The genocide of the Herero and Nama, committed between 1904 and 1908 under German colonial rule in today’s Namibia, is considered the first genocide of the 20th century. Over the past decades and especially since the commemoration of the 100 years of the genocide in 2004, when the German government refused to recognize the crimes committed as such, struggles for the recognition and a reparation of the genocide led by descendants of the survivors have intensified. This presentation presented the results of a two-month research project on the impact of Herero and Nama activists in the United States on the ongoing negotiations between the German and the Namibian governments concerning the recognition and the reparation of the genocide. Based on biographical interviews conducted with Herero and Nama activists living in the United States, it reflected on how the migration path of the interviewees has evolved over time and has affected their strategies, how the U.S. context has impacted their actions and how their transnational experiences and activities open up possibilities for transnational or postnational memories.
- After a Herero rebellion against colonial treatment, German authorities in the area began the genocide, of which 20 percent of the Herero people and 50 percent of the Nama survived, either fleeing to neighboring countries or being housed in concentration camps.
- One hundred years after the genocide, descendants of the survivors still feel the pain of the genocide, and descendants of the German colonizers (approximately 40,000) control about 60 percent of productive land in Namibia.
- Since independence in 1990, there has been an intensification of claims for recognition, apology, and reparation of the genocide of the Herero and Nama.
- It was not until July 2015 that members of the German government showed any willingness to recognize the genocide, and even then the government refused to work with Herero and Nama groups, preferring to work with the Namibian government.
- Herero and Nama have limited resources in both Germany and Namibia, and the United States allows for pushback through freedom of expression.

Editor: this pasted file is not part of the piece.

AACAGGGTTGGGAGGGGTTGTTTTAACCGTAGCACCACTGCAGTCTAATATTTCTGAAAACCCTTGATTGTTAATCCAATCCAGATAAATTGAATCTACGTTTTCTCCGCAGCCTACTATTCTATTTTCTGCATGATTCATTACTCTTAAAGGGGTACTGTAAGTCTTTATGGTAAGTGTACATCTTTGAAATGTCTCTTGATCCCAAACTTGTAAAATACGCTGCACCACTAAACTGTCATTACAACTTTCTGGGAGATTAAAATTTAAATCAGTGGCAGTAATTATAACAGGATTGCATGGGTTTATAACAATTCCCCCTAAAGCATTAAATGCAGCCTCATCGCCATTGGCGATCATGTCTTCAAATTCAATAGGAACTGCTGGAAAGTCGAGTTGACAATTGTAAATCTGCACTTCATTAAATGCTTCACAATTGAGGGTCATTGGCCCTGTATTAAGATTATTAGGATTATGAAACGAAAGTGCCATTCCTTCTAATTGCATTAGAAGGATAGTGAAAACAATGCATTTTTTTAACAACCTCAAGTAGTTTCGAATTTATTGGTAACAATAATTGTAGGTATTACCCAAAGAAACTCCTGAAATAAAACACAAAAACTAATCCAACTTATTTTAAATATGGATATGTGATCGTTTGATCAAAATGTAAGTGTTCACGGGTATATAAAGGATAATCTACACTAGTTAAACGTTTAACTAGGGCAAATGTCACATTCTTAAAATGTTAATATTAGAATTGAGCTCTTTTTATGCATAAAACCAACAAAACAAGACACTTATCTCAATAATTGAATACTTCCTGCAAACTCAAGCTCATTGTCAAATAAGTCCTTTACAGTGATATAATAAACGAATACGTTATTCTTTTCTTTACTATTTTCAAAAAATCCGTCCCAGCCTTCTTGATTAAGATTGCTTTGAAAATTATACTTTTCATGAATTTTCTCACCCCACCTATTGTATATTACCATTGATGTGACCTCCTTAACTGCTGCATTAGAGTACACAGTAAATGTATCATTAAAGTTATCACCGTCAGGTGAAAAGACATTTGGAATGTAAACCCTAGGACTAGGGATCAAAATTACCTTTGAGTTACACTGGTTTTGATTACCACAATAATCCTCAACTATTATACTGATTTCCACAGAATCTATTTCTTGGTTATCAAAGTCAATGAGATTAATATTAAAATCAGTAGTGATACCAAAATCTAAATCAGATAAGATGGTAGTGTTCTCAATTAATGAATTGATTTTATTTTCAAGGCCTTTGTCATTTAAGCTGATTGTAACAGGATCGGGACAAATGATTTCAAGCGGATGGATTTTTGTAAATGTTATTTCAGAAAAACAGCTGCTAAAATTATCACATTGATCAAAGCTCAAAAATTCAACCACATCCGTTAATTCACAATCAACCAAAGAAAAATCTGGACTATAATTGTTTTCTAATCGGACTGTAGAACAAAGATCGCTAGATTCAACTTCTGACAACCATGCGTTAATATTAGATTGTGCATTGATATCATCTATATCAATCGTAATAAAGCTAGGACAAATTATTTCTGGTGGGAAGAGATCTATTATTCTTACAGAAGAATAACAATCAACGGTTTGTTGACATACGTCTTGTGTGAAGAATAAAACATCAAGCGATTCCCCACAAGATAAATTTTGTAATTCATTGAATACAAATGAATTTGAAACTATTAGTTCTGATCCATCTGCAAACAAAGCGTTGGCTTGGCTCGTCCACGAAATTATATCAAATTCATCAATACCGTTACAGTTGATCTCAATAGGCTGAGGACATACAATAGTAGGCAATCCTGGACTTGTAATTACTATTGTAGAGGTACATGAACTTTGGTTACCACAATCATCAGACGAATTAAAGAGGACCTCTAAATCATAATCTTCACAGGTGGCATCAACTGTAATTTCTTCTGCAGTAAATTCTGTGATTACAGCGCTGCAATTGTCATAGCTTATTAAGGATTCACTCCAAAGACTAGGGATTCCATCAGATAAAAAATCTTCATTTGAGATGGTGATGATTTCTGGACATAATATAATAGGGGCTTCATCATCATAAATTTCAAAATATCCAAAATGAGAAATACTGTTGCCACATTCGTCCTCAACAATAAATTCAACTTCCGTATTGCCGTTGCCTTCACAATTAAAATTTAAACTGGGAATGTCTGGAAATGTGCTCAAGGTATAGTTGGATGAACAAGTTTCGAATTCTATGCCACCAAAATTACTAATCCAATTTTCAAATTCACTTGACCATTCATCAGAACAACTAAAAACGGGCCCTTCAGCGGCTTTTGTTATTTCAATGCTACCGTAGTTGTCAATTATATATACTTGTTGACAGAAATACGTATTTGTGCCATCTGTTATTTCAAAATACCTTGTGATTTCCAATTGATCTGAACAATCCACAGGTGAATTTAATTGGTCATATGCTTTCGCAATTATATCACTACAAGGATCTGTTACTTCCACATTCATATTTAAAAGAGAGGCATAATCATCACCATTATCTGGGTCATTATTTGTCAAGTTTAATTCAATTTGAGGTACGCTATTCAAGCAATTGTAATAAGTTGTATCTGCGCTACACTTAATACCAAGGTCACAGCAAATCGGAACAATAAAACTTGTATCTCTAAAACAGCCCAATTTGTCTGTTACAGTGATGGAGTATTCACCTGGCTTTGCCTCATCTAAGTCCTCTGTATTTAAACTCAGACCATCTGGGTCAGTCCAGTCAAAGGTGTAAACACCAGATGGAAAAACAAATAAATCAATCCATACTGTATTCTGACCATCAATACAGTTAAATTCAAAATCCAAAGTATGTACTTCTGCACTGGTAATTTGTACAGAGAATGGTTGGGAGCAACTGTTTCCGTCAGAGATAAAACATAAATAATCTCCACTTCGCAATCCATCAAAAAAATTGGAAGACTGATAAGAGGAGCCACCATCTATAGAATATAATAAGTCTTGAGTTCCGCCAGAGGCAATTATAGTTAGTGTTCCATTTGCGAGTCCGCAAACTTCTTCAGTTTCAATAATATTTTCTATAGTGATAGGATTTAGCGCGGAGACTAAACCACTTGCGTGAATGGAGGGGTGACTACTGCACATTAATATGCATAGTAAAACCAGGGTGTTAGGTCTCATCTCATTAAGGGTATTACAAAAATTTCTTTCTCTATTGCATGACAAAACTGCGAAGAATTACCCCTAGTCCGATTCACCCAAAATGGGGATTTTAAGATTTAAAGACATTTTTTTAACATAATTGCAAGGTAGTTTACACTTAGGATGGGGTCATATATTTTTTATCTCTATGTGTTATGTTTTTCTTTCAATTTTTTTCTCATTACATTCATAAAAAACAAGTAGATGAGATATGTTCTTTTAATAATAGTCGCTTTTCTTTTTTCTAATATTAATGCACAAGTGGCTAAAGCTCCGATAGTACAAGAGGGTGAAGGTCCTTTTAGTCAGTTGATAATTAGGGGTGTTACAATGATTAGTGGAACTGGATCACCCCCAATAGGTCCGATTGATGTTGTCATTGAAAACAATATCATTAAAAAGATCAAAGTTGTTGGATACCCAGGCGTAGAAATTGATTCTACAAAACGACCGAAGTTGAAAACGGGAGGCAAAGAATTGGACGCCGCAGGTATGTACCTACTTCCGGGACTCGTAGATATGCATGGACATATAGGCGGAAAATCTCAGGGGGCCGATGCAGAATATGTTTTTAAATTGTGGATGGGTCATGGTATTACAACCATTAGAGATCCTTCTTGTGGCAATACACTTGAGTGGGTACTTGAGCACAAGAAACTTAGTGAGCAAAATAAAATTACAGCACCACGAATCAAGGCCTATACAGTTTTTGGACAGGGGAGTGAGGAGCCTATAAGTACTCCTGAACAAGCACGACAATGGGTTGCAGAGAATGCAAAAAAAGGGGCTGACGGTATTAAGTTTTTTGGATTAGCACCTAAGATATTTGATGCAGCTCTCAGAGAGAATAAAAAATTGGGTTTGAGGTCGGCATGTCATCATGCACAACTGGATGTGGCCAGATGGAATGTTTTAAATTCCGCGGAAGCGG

- Other victim groups are present in the United States (for example, Jews and Rwandans) who understand the struggle for recognition. Holocaust survivors support how to talk about genocide, there are connections to the African American community and demands of reparation concerning slavery.
- Education in the U.S. has a greater sensitivity towards genocides.
- Postnational memories take a critical stance toward the nation state. The German government’s engagement with Namibia rather than the Herero and Nama on this issue and public spaces that honor perpetrators reinforce the legacy of colonialism.
- Germany’s response to pressure for reparations could have European-wide implications.
- Within Herero and Nama groups, there is disagreement about what reparations should be, or if there should be any at all.
- Some suggest there should be decolonization of formerly colonizer states, an aim for qualitatively new relations, or bidirectional access, for example exchanges between Germans and Herero youth.
Dr. Elise Pape is a DAAD/AICGS Research Fellow in July and August 2017. She completed her binational German-French dissertation in the field of sociology of migration at the Goethe University in Frankfurt am Main, Germany, and at the University of Strasbourg, France, in 2012. She has been an Assistant Professor at the University of Strasbourg (2012-2014) and a postdoc at the Ecole des Hautes Etudes en Sciences Sociales (EHESS) in Paris since 2014. Her research interests concern current postcolonial debates in Germany and France, intergenerational transmission in migration processes, social policies, and the use of biographical interviews in social research.
Made possible by the support of German Academic Exchange Service (DAAD) with funds from the German Foreign Office (Auswärtiges Amt - AA)